According to Ngan, the GGP serves as a means towards continuously developing a more sustainable approach to infrastructure and property development.
“The GGP sets out bold targets with an emphasis on design and planning, circular construction, community building, digitalisation, as well as environmental and biodiversity stewardship.
“Gamuda Land contributes towards these by focusing on mindful planning and execution throughout our townships. Our efforts include prioritising sustainable modes of transport and energy-efficient standards in its master planning to reduce carbon emissions.”
Making real impact
Meanwhile, Deloitte in its paper ‘Real Estate Predictions 2022: Building a more sustainable and future-proof business,’ says real estate leaders can make a real impact as the world transitions into a lower-carbon economy.
“First, by collecting and assessing data on the environmental impacts of building operations, then by investigating and implementing resource efficiencies; and finally by partnering with developers who use sustainable practices and materials.”
To improve their ESG governance and impact, Deloitte says corporate real estate first should design and implement processes to record progress and hold leaders accountable for achieving target metrics.
“This would improve reporting as regulators increase disclosure expectations,” Deloitte says that companies should create a road map that establishes and documents ESG as part of the broader business strategy.
“Effective governance and long-term value creation requires a strong focus on priorities and clear, actionable and measurable goals.
“Share this road map with stakeholders and key decision-makers to help assess risk and move initiatives forward.”
Deloitte also says firms should intentionally incorporate ESG into the business from the start of a project to how it is managed daily, post-construction.
“This involves everything from raw materials to the use of data analytics to help existing tenants reduce their carbon footprint.”
Additionally, Deloitte says companies need to communicate their ESG vision and plans to investors and employees alike.
“Sustainable investing is a growing area of capital formation. Companies can take advantage of this new wave if they are transparent about how they incorporate ESG into the mission of their company.”
Proactive stance to ESG
Companies also need to conduct robust climate risk assessments to mitigate overall risk and inform strategies, says Deloitte.
“As ESG has become a key factor to meet growing investor, tenant and employee expectations and are driving new business opportunities, it is time to act.
“Firms that take a proactive role in the field of ESG and value the planet and people as much as profits, will definitely create a competitive edge.”
Meanwhile, PwC in its paper, ‘Sustainability in the Real Estate Industry’, says ESG will leave a lasting mark on the real estate sector.
“Sustainable construction and buildings are not new issues contemplated by the real estate sector.
“What is new is the momentum that has picked up around the topic of sustainability in the past two years.”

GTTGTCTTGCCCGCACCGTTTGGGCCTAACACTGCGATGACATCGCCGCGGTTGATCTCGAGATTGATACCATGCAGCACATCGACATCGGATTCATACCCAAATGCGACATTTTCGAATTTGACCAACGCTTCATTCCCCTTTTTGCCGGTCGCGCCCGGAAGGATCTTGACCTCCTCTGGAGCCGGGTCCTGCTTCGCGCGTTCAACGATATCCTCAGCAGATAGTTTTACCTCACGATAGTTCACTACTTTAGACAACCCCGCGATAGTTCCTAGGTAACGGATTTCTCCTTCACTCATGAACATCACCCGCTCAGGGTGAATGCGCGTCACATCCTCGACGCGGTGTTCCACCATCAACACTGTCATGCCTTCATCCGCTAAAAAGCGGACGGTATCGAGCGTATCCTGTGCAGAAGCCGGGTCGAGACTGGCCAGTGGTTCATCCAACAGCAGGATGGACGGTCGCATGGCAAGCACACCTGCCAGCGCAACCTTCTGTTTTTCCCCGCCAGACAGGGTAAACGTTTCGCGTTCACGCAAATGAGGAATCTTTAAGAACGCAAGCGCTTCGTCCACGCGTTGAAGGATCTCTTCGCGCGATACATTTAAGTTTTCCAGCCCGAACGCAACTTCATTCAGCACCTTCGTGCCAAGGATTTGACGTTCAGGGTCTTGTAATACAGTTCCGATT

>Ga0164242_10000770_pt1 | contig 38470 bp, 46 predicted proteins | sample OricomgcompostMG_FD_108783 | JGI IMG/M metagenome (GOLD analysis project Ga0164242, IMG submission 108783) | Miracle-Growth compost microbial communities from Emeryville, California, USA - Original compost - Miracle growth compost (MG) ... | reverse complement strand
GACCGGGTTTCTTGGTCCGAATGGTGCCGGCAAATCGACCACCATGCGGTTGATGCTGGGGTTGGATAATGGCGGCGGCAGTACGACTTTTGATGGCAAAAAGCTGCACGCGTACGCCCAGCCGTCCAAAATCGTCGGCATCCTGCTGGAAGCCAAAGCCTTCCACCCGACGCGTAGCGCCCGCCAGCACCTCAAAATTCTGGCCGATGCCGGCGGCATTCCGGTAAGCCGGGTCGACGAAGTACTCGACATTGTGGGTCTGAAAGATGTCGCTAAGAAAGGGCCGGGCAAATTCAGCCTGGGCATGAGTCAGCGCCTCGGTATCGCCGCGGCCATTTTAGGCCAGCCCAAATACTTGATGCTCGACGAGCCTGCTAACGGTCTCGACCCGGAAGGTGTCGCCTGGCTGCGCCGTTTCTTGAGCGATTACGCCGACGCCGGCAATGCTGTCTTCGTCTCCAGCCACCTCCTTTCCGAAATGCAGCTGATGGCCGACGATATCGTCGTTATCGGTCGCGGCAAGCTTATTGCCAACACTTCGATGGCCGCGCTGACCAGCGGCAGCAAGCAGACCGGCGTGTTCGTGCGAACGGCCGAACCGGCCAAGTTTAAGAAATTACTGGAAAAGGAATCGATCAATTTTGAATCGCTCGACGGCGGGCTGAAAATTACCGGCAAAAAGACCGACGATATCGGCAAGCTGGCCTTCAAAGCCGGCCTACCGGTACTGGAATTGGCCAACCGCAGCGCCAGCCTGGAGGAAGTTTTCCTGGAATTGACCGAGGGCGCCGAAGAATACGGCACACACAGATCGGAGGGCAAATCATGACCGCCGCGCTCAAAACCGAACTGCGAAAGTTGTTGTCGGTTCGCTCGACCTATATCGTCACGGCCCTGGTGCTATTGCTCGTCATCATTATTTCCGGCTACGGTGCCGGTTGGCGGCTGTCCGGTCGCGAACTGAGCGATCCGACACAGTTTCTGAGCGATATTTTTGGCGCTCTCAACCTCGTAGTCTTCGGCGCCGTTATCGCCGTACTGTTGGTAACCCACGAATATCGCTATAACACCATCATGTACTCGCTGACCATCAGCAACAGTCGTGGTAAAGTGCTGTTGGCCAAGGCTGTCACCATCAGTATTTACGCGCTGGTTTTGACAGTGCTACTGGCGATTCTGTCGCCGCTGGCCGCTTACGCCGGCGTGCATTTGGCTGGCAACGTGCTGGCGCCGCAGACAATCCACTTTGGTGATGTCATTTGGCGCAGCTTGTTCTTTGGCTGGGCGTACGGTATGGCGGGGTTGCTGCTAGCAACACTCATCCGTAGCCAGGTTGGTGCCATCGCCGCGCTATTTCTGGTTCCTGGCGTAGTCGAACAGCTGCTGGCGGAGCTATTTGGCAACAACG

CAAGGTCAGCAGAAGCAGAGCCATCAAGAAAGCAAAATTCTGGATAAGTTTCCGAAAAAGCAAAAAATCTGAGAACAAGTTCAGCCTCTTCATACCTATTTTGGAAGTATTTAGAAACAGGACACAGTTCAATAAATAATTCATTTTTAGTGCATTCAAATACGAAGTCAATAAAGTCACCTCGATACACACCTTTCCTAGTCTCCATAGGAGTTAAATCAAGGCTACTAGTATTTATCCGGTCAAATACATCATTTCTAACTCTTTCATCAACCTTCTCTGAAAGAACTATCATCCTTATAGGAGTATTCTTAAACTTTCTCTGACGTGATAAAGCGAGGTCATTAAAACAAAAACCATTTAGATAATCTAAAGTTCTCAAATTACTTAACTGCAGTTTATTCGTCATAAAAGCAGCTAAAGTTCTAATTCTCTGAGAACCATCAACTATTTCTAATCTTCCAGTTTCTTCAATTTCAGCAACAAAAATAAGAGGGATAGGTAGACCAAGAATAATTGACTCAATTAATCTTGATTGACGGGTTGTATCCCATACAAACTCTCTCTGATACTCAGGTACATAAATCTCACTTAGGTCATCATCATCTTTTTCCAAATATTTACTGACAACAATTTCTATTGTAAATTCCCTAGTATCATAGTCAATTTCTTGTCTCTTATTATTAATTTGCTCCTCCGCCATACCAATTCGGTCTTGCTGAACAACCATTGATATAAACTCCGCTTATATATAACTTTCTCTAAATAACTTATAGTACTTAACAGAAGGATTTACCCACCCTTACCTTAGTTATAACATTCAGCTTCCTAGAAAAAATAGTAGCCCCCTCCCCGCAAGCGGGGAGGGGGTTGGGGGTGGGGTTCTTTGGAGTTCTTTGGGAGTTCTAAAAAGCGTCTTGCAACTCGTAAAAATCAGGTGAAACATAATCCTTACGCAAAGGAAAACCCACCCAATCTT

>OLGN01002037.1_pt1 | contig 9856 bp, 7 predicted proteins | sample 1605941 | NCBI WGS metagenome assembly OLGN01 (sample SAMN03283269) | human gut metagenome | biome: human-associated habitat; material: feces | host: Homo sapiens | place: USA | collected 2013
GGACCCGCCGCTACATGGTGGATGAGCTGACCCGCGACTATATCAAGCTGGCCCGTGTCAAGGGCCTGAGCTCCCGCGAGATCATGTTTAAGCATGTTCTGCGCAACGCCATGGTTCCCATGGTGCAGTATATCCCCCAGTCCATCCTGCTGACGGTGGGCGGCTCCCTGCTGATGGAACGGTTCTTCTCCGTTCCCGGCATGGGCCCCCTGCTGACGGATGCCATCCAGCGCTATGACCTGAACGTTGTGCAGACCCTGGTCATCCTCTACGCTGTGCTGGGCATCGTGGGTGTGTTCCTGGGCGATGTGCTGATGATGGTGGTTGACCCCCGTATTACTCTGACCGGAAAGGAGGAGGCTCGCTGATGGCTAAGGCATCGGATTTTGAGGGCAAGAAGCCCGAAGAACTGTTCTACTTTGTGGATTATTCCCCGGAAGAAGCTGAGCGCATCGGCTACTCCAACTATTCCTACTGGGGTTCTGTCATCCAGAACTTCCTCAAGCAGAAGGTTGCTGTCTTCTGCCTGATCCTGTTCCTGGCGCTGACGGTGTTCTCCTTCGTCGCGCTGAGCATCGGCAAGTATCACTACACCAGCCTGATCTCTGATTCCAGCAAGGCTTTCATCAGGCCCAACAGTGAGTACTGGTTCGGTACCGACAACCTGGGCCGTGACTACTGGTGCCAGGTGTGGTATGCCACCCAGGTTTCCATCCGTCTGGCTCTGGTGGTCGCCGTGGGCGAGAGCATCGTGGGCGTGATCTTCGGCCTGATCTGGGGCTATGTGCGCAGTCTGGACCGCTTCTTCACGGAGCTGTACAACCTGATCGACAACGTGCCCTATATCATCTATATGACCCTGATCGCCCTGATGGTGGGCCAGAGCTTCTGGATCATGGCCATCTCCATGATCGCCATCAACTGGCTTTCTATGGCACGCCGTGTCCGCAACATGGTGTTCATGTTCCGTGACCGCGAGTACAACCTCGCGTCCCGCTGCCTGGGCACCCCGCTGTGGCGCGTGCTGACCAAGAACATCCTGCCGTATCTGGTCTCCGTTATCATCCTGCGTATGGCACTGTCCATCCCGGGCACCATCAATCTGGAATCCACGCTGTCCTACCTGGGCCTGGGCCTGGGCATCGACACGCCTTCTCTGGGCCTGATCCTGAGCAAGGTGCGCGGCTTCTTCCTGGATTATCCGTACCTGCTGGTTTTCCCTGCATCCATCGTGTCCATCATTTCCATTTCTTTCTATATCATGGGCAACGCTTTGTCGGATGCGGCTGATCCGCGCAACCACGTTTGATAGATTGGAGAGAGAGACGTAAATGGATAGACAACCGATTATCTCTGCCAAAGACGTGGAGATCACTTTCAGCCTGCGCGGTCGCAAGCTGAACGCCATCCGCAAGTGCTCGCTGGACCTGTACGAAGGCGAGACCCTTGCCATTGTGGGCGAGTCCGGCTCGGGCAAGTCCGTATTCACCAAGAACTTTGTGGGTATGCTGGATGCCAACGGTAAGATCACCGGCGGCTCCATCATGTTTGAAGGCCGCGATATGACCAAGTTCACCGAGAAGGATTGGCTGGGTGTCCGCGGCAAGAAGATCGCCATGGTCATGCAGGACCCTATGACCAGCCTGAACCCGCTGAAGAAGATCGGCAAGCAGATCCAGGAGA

One thing that has become clear during the Covid-19 pandemic, says PwC, is that companies that have a high level of strategic resilience have an advantage over companies that have not given any thought to such crisis scenarios before.
“This issue will remain at the forefront for the sector, because the challenges arising from a changing climate can lead to new crises for the real estate industry.
“Companies that consider the potential impacts and the fitting solutions to them today will be at a clear advantage tomorrow.”
Transforming the industry
Due to high levels of energy consumption and a strong dependence on fossil fuels such as oil and gas, PwC says real estate represents a key element in implementing a more sustainable energy supply.
“There is significant pressure to reduce carbon emissions from buildings by over 80%, compared to 1990 levels.
“Actively managing the energy transition away from fossil fuels to renewable energy sources significantly reduces the climate-related risks for investments.”
PwC notes that a relevant portion of carbon dioxide emissions emitted by buildings relates to the construction materials used.
“Concrete and steel are highly energy-intensive, robust building materials that can outlast a building’s normal useful life.
“A building’s carbon dioxide emissions can be significantly reduced if building materials no longer required are recycled, thus taking a further step towards a circular economy.”
As they are responsible for significant emissions, PwC says buildings have a strong impact on the world’s climate.
“Different investments perform very differently. One key challenge is that the data on emissions by buildings is often not sufficient or available.
“That’s why real estate companies usually have to make assumptions to appropriately quantify emissions so that they are able to correctly adapt the unique features of the buildings.”
Additionally, PwC says retail and institutional investors are placing greater store in investments satisfying certain non-financial standards.
“Real estate investments, which for instance are suitable for green bonds, can combine improved terms and conditions with a positive impact. “Strategic screening and identification of suitable assets are crucial in order to enable sustainable financial products to be offered.”
Deloitte also says that the ESG criteria needs to be taken into consideration in the acquisition process.
“Those who address these issues as part of their ESG due diligence are able on the one hand to identify interesting investments; while on the other, collecting relevant data when a property is acquired.”